By Jené Palmer CA(SA) (CGF Lead Independent Consultant) and peer reviewed by Terrance M. Booysen
The recent public censure and financial penalties imposed by the JSE Limited on Tongaat Hulett Ltd and EOH Ltd for non-compliance with the JSE Listing Requirements, again brings the effectiveness of the internal audit profession (and indeed external audit) into question. Is internal audit adding value?
The question is relevant to both the public and private sector where examples of financial misstatement and the circumvention of internal procurement policies and procedures are increasingly being uncovered. In these circumstances, questions need to be asked about the future role and stakeholder expectations of internal audit.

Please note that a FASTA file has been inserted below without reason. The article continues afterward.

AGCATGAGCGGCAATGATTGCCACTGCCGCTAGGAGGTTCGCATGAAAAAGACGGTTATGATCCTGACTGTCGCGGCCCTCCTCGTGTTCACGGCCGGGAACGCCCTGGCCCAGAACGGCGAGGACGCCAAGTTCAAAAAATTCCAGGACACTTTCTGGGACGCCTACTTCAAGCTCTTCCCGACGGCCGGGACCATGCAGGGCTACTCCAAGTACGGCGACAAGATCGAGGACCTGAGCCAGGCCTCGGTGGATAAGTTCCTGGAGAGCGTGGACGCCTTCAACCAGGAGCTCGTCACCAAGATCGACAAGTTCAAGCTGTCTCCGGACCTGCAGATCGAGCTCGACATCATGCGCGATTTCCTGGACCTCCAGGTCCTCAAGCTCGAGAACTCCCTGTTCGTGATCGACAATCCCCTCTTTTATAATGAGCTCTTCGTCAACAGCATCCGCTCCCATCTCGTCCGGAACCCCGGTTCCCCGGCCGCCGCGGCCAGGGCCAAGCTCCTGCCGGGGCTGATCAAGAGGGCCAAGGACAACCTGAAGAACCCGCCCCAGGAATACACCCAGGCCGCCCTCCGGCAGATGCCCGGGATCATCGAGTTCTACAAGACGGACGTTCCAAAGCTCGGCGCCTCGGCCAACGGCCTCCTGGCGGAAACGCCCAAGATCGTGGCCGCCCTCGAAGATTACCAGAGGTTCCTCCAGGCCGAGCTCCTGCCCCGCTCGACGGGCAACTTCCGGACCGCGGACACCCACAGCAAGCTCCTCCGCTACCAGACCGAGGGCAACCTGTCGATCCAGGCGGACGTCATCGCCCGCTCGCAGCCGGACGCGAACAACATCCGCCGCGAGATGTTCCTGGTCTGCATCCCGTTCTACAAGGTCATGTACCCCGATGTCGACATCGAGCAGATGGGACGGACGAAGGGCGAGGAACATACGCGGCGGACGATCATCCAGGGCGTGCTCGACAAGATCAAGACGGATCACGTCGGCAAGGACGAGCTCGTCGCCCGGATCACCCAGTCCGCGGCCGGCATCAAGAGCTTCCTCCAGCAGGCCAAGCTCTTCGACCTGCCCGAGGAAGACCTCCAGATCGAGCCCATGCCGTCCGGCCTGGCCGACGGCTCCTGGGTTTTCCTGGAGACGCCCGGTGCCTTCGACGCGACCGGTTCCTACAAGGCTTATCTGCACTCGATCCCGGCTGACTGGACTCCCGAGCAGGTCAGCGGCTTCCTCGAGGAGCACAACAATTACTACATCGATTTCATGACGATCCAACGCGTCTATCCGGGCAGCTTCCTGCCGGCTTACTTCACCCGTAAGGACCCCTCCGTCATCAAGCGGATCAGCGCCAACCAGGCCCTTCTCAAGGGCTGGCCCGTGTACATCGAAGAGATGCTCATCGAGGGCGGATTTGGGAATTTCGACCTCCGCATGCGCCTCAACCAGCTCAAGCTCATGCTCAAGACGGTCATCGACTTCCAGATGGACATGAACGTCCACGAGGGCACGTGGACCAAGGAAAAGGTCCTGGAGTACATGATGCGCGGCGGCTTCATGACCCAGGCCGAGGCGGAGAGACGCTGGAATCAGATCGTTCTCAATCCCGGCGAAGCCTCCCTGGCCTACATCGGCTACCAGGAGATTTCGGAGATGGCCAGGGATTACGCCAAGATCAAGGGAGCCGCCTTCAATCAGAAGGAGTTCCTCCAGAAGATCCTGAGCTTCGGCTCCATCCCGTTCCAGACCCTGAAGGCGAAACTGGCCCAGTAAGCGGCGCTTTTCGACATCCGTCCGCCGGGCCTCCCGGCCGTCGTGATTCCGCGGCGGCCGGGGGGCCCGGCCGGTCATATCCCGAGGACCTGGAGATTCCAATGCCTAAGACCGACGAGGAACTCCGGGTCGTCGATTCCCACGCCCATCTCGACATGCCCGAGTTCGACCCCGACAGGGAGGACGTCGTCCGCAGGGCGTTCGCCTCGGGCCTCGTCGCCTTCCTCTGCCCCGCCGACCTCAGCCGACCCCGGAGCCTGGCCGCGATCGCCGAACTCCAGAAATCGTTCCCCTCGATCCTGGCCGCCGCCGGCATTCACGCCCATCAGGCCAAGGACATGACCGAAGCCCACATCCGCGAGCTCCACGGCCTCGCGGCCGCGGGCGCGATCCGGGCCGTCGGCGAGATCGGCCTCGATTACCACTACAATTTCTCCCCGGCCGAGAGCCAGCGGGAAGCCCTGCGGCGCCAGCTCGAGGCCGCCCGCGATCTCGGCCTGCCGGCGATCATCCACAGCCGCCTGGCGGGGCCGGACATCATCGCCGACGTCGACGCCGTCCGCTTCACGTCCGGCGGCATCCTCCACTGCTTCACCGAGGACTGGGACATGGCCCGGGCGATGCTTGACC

By Glen Talbot(CA) SA and Terrance Booysen and peer reviewed by Jené Palmer CA(SA)
People who occupy positions of authority include not only executive and non-executive directors of the board, but also managers who have the means of influencing or causing material changes in the organisation. The latter, according to the South African Companies Act of 2008, are known as ‘prescribed officers’ and together with the organisation’s directors and internal auditors, can all be held liable for not ensuring that the interests of the organisation are being adequately served and protected.